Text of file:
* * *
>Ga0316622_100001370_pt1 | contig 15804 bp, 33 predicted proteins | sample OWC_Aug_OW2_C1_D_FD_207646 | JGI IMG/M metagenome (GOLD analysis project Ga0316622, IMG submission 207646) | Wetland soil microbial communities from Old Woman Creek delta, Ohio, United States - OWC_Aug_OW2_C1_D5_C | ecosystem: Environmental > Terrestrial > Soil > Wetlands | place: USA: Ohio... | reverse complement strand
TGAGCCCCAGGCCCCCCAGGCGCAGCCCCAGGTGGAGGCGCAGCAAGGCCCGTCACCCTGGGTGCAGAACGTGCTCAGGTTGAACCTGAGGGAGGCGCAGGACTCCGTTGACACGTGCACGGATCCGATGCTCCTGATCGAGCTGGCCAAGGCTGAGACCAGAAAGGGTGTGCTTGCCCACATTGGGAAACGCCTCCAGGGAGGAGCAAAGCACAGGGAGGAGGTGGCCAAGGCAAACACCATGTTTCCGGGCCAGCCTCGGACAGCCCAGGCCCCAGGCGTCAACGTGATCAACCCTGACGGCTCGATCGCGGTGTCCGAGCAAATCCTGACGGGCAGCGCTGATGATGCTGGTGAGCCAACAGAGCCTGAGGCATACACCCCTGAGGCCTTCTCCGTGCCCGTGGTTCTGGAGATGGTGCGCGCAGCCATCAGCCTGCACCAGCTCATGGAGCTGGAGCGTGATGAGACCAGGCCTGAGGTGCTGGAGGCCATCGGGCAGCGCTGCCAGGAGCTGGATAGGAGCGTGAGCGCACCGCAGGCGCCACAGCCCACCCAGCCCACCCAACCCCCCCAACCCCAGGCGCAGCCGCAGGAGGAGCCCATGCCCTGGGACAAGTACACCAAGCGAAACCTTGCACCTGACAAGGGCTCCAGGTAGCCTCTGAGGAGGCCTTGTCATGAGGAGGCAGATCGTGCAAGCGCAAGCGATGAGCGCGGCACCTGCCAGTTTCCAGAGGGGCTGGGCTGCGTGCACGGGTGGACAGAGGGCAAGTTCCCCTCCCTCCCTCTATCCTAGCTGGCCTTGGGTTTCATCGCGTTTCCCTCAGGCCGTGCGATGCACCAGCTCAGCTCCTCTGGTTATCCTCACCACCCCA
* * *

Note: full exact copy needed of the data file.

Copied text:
>Ga0316622_100001370_pt1 | contig 15804 bp, 33 predicted proteins | sample OWC_Aug_OW2_C1_D_FD_207646 | JGI IMG/M metagenome (GOLD analysis project Ga0316622, IMG submission 207646) | Wetland soil microbial communities from Old Woman Creek delta, Ohio, United States - OWC_Aug_OW2_C1_D5_C | ecosystem: Environmental > Terrestrial > Soil > Wetlands | place: USA: Ohio... | reverse complement strand
TGAGCCCCAGGCCCCCCAGGCGCAGCCCCAGGTGGAGGCGCAGCAAGGCCCGTCACCCTGGGTGCAGAACGTGCTCAGGTTGAACCTGAGGGAGGCGCAGGACTCCGTTGACACGTGCACGGATCCGATGCTCCTGATCGAGCTGGCCAAGGCTGAGACCAGAAAGGGTGTGCTTGCCCACATTGGGAAACGCCTCCAGGGAGGAGCAAAGCACAGGGAGGAGGTGGCCAAGGCAAACACCATGTTTCCGGGCCAGCCTCGGACAGCCCAGGCCCCAGGCGTCAACGTGATCAACCCTGACGGCTCGATCGCGGTGTCCGAGCAAATCCTGACGGGCAGCGCTGATGATGCTGGTGAGCCAACAGAGCCTGAGGCATACACCCCTGAGGCCTTCTCCGTGCCCGTGGTTCTGGAGATGGTGCGCGCAGCCATCAGCCTGCACCAGCTCATGGAGCTGGAGCGTGATGAGACCAGGCCTGAGGTGCTGGAGGCCATCGGGCAGCGCTGCCAGGAGCTGGATAGGAGCGTGAGCGCACCGCAGGCGCCACAGCCCACCCAGCCCACCCAACCCCCCCAACCCCAGGCGCAGCCGCAGGAGGAGCCCATGCCCTGGGACAAGTACACCAAGCGAAACCTTGCACCTGACAAGGGCTCCAGGTAGCCTCTGAGGAGGCCTTGTCATGAGGAGGCAGATCGTGCAAGCGCAAGCGATGAGCGCGGCACCTGCCAGTTTCCAGAGGGGCTGGGCTGCGTGCACGGGTGGACAGAGGGCAAGTTCCCCTCCCTCCCTCTATCCTAGCTGGCCTTGGGTTTCATCGCGTTTCCCTCAGGCCGTGCGATGCACCAGCTCAGCTCCTCTGGTTATCCTCACCACCCCA